My grandparents were true Depression Era citizens, and both Mom-mom and Pop-pop told me many stories about how hard it was to find what you needed during that time. Pop-pop was out of work, and Mom-mom worked as a bobbin winder at The Linen Thread; she stood for ten to twelve hours a day in front of a machine and she was glad to have the work. My mother was only eight years old when she and her brother started walking the railroad tracks for coal dropped from the open-topped cars to supplement the wood Pop-pop chopped from his own five acre farm.
My mother is now eighty-three years old, and she still talks about how she and her brother and her parents worked the five acres with the help of their neighbors, and how Mom-mom and Pop-pop were famous for their canned fruits and vegetables, and how, at the end of the Harvest, there was always a huge outdoor celebration that featured a sit-down barbeque for over a hundred people.
Pop-pop stood at the front of the line of homemade picnic tables and always made the same speech, year after year. He thanked God for the beauty and bounty of the land, he thanked Herbert Hoover (and then Roosevelt) for the freedom of the USA, he thanked his neighbors for their help on his farm, and he thanked his family for putting up with him. At which point Mom-mom would chime in, “Amen!” and the food would be passed.
Mom-mom and Pop-pop’s generosity to all was well-established by the time my sister, brother, and I arrived. Every Sunday she would stop on the way out of church to ask the pastor about the local families:
“How is Miss Ann doing?”
“Did Mrs. McGraul have her baby?”
“Did Big Jim find work yet?”
As her workweek progressed, she remembered those talks with the pastor on the marble steps of the church and, after dinner each night, she would gather canned foods from her pantry, add a loaf of her homemade bread, a fresh-baked chicken, and a bag of her (justifiably) famous sugar cookies, and then we would take a walk. My sister, brother, and I would sit on Miss Ann’s porch and talk with her about our little adventures while Mom-mom went into the kitchen to put away the food she had brought.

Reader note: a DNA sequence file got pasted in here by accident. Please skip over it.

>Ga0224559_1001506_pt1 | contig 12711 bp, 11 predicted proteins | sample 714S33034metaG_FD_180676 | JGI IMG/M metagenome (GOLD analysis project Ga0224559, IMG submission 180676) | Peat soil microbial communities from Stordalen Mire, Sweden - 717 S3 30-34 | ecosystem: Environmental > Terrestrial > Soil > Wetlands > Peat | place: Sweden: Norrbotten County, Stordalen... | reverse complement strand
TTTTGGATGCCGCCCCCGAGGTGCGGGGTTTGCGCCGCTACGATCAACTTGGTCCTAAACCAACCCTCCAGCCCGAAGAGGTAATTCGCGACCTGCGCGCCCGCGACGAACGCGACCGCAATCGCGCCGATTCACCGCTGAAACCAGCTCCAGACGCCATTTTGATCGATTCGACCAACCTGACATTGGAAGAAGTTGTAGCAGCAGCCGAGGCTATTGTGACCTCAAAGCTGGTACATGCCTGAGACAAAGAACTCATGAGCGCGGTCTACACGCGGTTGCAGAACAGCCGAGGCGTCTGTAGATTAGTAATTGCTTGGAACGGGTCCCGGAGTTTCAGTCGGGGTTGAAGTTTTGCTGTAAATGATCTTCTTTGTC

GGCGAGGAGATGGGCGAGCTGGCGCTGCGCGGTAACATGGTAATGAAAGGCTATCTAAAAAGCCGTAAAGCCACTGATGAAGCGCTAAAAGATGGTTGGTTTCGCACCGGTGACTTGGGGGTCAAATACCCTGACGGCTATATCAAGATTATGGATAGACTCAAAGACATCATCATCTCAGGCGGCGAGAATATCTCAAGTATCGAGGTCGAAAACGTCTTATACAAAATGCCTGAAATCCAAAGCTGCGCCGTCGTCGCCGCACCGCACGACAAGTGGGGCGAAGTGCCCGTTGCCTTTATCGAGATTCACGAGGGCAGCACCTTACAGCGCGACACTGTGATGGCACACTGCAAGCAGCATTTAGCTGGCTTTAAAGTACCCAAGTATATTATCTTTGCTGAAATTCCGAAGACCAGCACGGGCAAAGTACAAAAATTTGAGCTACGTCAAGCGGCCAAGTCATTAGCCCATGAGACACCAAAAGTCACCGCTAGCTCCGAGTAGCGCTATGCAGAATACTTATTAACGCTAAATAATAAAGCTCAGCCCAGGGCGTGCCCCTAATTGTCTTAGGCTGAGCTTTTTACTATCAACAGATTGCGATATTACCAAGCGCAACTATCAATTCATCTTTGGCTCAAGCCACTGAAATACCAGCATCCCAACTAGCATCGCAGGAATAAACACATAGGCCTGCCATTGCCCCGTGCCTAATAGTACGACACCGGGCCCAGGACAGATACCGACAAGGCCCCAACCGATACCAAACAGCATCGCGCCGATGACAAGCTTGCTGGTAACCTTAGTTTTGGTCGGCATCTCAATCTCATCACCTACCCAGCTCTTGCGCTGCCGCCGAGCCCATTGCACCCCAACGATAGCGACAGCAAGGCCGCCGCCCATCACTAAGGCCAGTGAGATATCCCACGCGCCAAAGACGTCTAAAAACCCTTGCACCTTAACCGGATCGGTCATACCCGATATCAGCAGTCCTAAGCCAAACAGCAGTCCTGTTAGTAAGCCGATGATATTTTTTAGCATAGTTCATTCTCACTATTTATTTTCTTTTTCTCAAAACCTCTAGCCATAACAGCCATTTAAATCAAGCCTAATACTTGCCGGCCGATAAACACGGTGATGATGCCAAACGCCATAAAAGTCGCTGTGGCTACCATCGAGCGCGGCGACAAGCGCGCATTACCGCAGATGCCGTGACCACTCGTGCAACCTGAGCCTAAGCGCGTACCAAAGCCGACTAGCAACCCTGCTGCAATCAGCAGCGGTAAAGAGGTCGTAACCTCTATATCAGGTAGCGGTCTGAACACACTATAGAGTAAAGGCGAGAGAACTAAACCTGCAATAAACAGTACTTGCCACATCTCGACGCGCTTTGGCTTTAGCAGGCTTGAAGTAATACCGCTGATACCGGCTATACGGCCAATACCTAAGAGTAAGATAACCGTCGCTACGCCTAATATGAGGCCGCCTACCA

Miss Ann, Mrs. McGraul, Big Jim, and all of Mom-mom’s other neighbors were always so grateful for her kindness, and would thank her over and over. She always responded, “God gave me a great gift with this life, and I want to return the favor.”
Mom-mom and Pop-pop are long gone now, but their hospitality and generosity live in my memory every time I set a tray of doughnuts out for the congregation on Sunday.For me, the talking and the laughing and the hugs that circulate around the hospitality tables at the back of Old St. Paul’s after the service (punctuated by a lot of Thank you so much, Lynn!) is a secular echo of the Eucharist that we all share.
The Holy Hospitality of the Eucharist is accepted quietly and spiritually – the doughnuts, coffee, fruit, and homemade treats are shared as a banquet of friendship and community among the congregation, and now is the time for talk!
Conversation flourishes among the congregation as the children play in the aisles: future plans to get together are made, confidences are shared, and current issues are discussed. Old St. Paul’s is God’s House and this is a happy time.
As I always say, “Things go better with food!” I know Mom-mom and Pop-pop would agree.